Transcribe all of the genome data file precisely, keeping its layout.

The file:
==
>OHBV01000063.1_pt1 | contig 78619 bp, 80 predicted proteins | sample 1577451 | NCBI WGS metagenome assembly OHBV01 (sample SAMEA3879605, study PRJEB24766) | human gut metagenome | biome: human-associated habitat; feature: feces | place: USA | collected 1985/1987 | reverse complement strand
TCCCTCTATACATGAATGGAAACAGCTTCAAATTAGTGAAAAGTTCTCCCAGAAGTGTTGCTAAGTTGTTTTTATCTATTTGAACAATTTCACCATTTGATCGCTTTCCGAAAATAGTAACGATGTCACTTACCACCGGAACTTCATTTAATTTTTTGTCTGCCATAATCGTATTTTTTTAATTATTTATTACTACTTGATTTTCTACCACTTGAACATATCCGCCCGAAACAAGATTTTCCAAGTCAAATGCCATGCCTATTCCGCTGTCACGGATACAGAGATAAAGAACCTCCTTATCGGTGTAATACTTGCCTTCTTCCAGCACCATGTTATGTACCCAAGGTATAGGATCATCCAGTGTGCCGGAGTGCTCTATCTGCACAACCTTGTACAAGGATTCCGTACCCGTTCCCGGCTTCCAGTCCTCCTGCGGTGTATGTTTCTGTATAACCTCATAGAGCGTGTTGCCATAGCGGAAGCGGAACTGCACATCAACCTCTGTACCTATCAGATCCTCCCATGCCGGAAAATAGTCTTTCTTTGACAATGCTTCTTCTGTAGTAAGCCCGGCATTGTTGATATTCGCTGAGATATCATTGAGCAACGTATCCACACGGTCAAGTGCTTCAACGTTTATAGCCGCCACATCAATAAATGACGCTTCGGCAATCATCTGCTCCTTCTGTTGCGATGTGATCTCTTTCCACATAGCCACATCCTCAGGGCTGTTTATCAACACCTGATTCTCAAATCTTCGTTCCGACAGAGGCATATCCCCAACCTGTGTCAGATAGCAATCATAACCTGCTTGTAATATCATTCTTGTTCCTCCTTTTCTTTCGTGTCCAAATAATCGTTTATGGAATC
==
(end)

>OHBV01000063.1_pt1 | contig 78619 bp, 80 predicted proteins | sample 1577451 | NCBI WGS metagenome assembly OHBV01 (sample SAMEA3879605, study PRJEB24766) | human gut metagenome | biome: human-associated habitat; feature: feces | place: USA | collected 1985/1987 | reverse complement strand
TCCCTCTATACATGAATGGAAACAGCTTCAAATTAGTGAAAAGTTCTCCCAGAAGTGTTGCTAAGTTGTTTTTATCTATTTGAACAATTTCACCATTTGATCGCTTTCCGAAAATAGTAACGATGTCACTTACCACCGGAACTTCATTTAATTTTTTGTCTGCCATAATCGTATTTTTTTAATTATTTATTACTACTTGATTTTCTACCACTTGAACATATCCGCCCGAAACAAGATTTTCCAAGTCAAATGCCATGCCTATTCCGCTGTCACGGATACAGAGATAAAGAACCTCCTTATCGGTGTAATACTTGCCTTCTTCCAGCACCATGTTATGTACCCAAGGTATAGGATCATCCAGTGTGCCGGAGTGCTCTATCTGCACAACCTTGTACAAGGATTCCGTACCCGTTCCCGGCTTCCAGTCCTCCTGCGGTGTATGTTTCTGTATAACCTCATAGAGCGTGTTGCCATAGCGGAAGCGGAACTGCACATCAACCTCTGTACCTATCAGATCCTCCCATGCCGGAAAATAGTCTTTCTTTGACAATGCTTCTTCTGTAGTAAGCCCGGCATTGTTGATATTCGCTGAGATATCATTGAGCAACGTATCCACACGGTCAAGTGCTTCAACGTTTATAGCCGCCACATCAATAAATGACGCTTCGGCAATCATCTGCTCCTTCTGTTGCGATGTGATCTCTTTCCACATAGCCACATCCTCAGGGCTGTTTATCAACACCTGATTCTCAAATCTTCGTTCCGACAGAGGCATATCCCCAACCTGTGTCAGATAGCAATCATAACCTGCTTGTAATATCATTCTTGTTCCTCCTTTTCTTTCGTGTCCAAATAATCGTTTATGGAATC